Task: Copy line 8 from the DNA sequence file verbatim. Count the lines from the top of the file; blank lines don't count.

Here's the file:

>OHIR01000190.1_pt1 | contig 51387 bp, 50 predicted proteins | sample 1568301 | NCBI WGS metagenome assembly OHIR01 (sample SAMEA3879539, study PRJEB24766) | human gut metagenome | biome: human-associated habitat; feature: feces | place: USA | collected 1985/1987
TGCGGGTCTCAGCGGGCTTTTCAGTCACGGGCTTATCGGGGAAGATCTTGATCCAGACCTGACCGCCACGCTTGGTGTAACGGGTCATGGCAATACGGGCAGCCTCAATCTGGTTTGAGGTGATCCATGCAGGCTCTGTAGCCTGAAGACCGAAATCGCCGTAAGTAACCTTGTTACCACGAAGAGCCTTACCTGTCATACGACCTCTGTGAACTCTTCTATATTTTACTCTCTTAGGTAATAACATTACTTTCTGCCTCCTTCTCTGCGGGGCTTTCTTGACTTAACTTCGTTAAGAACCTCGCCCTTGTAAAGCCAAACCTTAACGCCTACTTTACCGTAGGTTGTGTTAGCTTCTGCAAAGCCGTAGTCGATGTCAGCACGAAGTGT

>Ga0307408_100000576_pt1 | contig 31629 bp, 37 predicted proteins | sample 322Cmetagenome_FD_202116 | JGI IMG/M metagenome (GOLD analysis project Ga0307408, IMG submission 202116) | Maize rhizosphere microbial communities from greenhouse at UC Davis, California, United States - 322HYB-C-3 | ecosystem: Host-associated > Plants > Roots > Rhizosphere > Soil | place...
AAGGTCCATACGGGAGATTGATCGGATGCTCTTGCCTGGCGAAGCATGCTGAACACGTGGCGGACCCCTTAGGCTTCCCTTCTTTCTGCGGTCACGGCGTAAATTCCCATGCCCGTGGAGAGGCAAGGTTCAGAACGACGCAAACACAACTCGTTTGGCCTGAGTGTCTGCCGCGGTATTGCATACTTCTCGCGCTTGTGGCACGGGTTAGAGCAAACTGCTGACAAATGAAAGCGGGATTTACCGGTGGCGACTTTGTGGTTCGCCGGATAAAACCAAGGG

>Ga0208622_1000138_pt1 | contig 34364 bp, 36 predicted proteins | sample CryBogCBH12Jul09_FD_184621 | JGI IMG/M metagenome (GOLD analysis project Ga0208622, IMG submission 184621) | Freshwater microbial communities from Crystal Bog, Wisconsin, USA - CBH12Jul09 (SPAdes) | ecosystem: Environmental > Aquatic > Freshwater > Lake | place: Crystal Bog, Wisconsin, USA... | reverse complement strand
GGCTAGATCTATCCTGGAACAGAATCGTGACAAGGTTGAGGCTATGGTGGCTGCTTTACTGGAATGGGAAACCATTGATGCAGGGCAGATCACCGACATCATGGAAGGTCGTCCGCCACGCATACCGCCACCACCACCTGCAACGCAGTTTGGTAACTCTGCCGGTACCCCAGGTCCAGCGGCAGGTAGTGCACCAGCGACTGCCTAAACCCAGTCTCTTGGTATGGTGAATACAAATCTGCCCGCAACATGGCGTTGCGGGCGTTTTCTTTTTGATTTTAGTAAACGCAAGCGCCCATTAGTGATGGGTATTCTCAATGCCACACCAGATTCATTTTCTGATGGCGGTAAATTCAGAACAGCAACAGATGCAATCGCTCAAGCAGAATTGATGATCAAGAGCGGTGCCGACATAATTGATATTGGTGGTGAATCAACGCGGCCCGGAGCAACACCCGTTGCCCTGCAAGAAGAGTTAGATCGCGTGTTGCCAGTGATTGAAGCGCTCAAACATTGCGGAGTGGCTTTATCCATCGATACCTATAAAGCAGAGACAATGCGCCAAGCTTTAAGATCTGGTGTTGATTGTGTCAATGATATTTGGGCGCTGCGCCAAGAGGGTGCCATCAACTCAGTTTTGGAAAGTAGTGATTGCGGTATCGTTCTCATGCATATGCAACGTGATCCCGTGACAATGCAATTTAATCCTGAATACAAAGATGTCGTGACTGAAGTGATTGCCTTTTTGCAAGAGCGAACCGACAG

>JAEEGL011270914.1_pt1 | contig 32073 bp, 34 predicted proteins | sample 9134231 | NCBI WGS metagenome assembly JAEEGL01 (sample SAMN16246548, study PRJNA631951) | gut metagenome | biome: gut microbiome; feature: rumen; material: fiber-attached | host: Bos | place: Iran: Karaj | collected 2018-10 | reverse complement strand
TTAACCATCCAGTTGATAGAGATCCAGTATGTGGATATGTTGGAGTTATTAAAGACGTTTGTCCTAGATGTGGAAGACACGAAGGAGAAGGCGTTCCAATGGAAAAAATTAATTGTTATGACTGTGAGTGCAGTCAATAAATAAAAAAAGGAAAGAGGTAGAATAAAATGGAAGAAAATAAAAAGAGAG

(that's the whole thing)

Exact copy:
TTAACCATCCAGTTGATAGAGATCCAGTATGTGGATATGTTGGAGTTATTAAAGACGTTTGTCCTAGATGTGGAAGACACGAAGGAGAAGGCGTTCCAATGGAAAAAATTAATTGTTATGACTGTGAGTGCAGTCAATAAATAAAAAAAGGAAAGAGGTAGAATAAAATGGAAGAAAATAAAAAGAGAG